Purchases can be made using credits (those currently earned by contributing devices as assignment clients).

Items bought at our marketplace will have meta-data that lets a person confirm that this particular copy of the item was in fact bought at the marketplace. So although people may copy things (and in a general sense that is not something we can stop), it will be quite clear when things were NOT bought through the marketplace, which will increase social pressure to buy rather than copy.

By running a single marketplace with a review process for putting things up for sale, we should also be able to reduce the incidence of “hey that person just copied my stuff and is now reselling it”, because we as a company can review submissions and complaints and manage the marketplace accordingly.

Our marketplace will be independent of the actual domains/simulators/servers, so you won’t need to use it if you don’t want to. But conversely, people will be able to say ‘I only want stuff in my domain that was gotten from the High Fidelity marketplace’, which should further help with rights, bad/griefing content, etc.


@philip I think this is truly the breakthrough that is necessary. I think the meta-data concept will be the first major step toward content creator protections to which individuals can pursue in their respective localities if they wanted to push it further regarding infringement. This step represents the beginning of true content creator independence from open copy manipulation practices.

Like any system it is not perfect but this one I think will greatly encourage content to expand in a rapid format and attract the biggest possible set of consumers and creators.

Will this be an in-world experience or ported to a web platform? If it were in-world it would encourage more dynamic engagement of the content vs a flat 2d web platform. What are your thoughts?


Thank you all for your input so far.
It is now clear that my opening post led you all astray, let me clarify my thoughts.

I was calling a distinction between regular inworld purchases and any other purchases,
firstly I visualized that the system must allow people to set up a store inworld and others can come along and buy stuff, as expected, this would be the primary method of buying and selling and be contained wholly within the viewer to maintain a seamless immersive experience. I never expected to replace this and this kind of system is a must. But is there not also the ability to buy stuff from other places?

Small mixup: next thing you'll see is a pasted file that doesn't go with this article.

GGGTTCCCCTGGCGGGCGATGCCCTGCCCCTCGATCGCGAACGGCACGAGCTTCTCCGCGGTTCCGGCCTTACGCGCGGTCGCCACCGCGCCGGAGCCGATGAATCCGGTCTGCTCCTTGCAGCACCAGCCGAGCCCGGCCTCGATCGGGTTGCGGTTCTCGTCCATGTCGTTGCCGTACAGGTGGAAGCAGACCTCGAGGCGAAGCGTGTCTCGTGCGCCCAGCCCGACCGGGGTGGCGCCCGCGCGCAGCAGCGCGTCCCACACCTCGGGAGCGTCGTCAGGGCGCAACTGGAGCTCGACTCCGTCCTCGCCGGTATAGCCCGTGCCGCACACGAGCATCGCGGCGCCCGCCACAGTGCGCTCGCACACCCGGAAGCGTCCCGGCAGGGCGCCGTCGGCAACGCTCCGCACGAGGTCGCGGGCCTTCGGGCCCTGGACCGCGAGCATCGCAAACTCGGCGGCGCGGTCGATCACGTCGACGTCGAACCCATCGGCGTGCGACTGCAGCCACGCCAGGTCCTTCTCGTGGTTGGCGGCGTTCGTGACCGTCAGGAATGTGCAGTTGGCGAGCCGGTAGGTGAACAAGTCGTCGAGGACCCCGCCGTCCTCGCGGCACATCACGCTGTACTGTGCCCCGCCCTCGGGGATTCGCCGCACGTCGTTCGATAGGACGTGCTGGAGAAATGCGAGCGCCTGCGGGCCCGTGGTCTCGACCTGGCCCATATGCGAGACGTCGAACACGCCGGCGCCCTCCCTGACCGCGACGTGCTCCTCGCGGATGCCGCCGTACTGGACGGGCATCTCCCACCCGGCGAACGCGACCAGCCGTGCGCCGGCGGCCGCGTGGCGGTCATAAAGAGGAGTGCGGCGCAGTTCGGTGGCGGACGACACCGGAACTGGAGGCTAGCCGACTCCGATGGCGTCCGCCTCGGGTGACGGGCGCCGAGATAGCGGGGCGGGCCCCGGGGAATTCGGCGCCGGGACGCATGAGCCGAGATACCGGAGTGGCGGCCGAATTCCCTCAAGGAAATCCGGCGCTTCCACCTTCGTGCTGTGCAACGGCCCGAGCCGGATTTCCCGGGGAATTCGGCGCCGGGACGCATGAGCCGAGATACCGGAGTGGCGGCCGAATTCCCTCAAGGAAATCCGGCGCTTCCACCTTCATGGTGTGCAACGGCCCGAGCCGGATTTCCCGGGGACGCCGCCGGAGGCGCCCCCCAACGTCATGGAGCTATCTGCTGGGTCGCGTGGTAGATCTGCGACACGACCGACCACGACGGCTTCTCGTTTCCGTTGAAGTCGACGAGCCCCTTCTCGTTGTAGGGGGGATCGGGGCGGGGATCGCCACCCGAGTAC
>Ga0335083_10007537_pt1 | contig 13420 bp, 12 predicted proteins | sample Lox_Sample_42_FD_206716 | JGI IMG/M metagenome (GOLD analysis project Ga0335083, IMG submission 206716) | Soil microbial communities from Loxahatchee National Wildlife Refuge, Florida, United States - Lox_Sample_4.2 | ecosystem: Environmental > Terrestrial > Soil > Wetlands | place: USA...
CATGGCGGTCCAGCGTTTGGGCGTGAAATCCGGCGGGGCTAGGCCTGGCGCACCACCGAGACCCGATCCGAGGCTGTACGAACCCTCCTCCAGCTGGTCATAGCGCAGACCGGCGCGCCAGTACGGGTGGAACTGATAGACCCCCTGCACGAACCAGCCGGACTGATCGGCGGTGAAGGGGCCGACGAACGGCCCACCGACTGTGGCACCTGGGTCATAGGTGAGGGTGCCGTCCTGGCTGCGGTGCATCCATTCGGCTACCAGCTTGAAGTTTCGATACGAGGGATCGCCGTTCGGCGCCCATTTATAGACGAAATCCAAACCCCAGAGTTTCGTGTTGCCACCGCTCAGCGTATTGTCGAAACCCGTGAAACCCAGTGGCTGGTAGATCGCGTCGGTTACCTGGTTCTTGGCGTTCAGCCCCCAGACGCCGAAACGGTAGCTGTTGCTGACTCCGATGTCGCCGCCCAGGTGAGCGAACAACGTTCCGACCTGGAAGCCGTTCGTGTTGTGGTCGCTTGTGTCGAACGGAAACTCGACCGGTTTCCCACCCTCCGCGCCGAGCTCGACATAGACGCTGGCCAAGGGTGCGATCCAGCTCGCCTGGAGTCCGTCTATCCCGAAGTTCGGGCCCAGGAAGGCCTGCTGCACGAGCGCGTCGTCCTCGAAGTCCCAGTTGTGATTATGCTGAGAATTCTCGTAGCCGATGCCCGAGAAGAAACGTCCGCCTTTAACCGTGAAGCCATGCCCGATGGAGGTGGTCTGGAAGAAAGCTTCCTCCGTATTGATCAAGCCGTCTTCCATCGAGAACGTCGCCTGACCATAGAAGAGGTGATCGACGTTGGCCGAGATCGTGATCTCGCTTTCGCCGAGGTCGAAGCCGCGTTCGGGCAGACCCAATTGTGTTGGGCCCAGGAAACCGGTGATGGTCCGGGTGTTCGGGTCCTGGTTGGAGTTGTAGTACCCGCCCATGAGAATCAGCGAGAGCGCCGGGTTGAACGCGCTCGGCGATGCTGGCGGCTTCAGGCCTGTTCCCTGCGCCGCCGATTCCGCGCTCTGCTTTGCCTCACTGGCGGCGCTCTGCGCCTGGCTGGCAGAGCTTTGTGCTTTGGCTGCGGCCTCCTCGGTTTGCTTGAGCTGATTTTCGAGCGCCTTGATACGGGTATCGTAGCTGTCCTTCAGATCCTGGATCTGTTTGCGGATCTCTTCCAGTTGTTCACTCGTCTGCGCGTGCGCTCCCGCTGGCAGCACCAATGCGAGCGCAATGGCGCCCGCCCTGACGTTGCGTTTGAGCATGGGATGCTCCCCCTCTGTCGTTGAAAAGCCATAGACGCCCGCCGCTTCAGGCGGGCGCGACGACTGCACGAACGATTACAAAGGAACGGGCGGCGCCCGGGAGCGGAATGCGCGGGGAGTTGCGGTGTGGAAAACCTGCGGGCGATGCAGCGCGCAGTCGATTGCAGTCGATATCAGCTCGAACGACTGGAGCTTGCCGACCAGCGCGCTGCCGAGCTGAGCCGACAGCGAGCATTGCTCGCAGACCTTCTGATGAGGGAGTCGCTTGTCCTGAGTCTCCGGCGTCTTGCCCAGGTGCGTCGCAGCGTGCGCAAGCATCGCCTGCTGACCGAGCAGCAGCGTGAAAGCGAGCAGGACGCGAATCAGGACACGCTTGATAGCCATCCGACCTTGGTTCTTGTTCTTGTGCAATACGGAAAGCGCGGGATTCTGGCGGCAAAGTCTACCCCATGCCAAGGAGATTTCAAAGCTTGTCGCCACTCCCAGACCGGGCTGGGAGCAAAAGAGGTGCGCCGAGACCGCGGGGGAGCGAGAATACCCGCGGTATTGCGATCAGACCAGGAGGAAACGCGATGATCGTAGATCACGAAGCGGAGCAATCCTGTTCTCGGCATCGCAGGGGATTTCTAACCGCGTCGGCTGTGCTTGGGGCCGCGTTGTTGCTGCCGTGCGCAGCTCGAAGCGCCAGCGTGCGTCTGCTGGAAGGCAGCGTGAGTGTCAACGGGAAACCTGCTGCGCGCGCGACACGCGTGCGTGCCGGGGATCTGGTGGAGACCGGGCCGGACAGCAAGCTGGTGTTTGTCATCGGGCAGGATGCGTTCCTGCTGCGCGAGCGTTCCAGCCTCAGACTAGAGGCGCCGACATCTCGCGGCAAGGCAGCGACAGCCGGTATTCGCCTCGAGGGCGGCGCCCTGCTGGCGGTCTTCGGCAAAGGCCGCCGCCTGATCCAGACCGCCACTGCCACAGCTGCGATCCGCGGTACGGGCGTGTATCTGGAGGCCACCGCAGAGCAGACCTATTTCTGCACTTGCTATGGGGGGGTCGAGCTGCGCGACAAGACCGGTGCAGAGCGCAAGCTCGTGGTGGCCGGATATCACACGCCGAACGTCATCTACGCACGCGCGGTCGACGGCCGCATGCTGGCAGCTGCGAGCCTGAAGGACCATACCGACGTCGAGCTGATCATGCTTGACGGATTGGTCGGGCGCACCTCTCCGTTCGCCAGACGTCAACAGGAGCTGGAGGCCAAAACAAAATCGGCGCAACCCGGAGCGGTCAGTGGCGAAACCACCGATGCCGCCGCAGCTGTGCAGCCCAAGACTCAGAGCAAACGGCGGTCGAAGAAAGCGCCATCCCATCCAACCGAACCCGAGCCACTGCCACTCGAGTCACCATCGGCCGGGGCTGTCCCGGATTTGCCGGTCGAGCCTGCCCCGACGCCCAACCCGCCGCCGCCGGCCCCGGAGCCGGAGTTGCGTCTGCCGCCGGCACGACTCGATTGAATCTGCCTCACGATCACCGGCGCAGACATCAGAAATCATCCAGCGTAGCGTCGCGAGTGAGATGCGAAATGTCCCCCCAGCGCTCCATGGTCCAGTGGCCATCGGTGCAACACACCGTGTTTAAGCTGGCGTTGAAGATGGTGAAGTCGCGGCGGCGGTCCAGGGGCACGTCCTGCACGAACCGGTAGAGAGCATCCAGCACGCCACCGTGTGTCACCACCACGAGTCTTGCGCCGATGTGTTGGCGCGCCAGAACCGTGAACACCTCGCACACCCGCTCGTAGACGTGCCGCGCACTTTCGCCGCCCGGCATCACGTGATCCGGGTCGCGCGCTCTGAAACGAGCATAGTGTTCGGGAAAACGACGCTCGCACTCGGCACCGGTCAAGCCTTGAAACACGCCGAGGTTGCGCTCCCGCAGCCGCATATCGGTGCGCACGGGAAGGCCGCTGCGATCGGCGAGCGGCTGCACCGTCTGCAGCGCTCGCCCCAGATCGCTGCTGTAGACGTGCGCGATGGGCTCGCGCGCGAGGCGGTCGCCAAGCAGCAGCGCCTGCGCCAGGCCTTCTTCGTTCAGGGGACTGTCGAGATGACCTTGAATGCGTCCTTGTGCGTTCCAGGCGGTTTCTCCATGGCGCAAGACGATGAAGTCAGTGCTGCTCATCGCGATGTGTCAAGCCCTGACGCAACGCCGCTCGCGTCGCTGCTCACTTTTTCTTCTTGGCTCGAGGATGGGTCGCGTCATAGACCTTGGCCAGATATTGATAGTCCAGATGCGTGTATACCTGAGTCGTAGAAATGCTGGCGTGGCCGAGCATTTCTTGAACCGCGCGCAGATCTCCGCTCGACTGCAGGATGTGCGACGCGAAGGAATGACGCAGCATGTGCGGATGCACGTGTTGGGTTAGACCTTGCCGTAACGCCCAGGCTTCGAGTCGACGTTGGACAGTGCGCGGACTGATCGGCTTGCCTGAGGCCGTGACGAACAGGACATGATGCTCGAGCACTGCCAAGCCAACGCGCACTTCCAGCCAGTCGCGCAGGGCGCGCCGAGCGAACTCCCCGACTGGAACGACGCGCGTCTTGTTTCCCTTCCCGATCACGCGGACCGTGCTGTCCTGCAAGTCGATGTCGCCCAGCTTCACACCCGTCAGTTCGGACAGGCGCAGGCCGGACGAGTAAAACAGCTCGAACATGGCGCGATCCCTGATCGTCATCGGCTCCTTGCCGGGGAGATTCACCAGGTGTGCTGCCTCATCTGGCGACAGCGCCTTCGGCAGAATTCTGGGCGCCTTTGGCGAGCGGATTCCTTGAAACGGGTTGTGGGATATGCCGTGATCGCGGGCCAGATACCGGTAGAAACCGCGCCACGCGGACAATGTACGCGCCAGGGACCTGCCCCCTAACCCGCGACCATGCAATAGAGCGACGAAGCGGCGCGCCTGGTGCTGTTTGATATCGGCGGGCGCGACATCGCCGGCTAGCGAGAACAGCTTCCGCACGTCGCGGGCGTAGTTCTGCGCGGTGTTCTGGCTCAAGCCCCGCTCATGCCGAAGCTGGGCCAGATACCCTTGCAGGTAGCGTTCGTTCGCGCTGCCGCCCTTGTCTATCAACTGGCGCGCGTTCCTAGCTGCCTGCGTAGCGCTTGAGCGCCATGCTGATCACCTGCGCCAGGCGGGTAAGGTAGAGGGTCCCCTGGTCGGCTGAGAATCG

So I drew 2 columns, one was regular inworld purchases from regular inworld stores and this would account for the majority of sales, the other column was all other forms of buying and selling goods from a separate catalog, such as a web store of sorts, and its this second type that I speak of when I use the word Marketplace. It may only account for 20% of sales.

Drawing from SL experience where we buy stuff from vendors inworld (normal) and also buy stuff from the SL Marketplace (Marketplace), this is the distinction I was using.

However Philip has used the word Marketplace do describe all goods sales inworld also, and judging from the fact that people are saying “nooo we must have an inworld system” people think I advocate an offworld system, no I dont, of course we must have an inworld system but in my mind this is not called a marketplace this is called an entire economy system, as opposed to a marketplace which is simply ONE or more catalogs or outlets where people can browse lists without leaving their voxel hut, an ancillary service to the general inworld stores.

So we have a semantics issue, different meanings for the same word.

It is now clear from Philip’s post that he envisages ALL legitimate sales to go thru a central processor where items are tagged and numbered and cataloged, which means any offworld “marketplace” (for want of a better word) will have to be registered as an accepted or trusted vendor and all items must still be cleared by the inworld processor before they are allowed to be set for sale inworld. Which is a great idea.

Philip said
"By running a single marketplace with a review process for putting things up for sale…~…we as a company can review submissions."
Clearly we have to wait for more direction before we start setting up systems because we dont as yet know the compatibility concerns.
For now we should build a simple web based exchange (because the inworld tools arent yet available, lets face the facts, we dont even have inventories yet) built on an honesty system during Alpha, where people offer objects in good faith (freebies) and other people take copies and offer a donation. Which is pretty much what Chris and Philip have already described.


I think we need to face it that purchases in HF will be done via the marketplace.

This is unlike Second Life, where one business model is for shops on sims that pay towards tier and hopefully make profit on that region.

This is a very different concept and it’s important we get our heads round it from the start. The only reason to have a shop in HF is to provide a demonstration area, not have a sales location.

Once we accept this, we are free to look at all the other opportunities around (most of which are not available on Second Life and other platforms).

Anyway, just a small comment, at a time when I have family visiting and am unable to contribute fully.